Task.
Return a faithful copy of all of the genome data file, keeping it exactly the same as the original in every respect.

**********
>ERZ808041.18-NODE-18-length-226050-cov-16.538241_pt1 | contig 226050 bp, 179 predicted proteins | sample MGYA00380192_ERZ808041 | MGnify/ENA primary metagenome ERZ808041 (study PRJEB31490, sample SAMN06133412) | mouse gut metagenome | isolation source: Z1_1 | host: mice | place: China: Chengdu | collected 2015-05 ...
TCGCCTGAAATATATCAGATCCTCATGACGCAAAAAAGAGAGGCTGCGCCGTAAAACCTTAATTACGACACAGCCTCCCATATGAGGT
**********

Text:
>ERZ808041.18-NODE-18-length-226050-cov-16.538241_pt1 | contig 226050 bp, 179 predicted proteins | sample MGYA00380192_ERZ808041 | MGnify/ENA primary metagenome ERZ808041 (study PRJEB31490, sample SAMN06133412) | mouse gut metagenome | isolation source: Z1_1 | host: mice | place: China: Chengdu | collected 2015-05 ...
TCGCCTGAAATATATCAGATCCTCATGACGCAAAAAAGAGAGGCTGCGCCGTAAAACCTTAATTACGACACAGCCTCCCATATGAGGT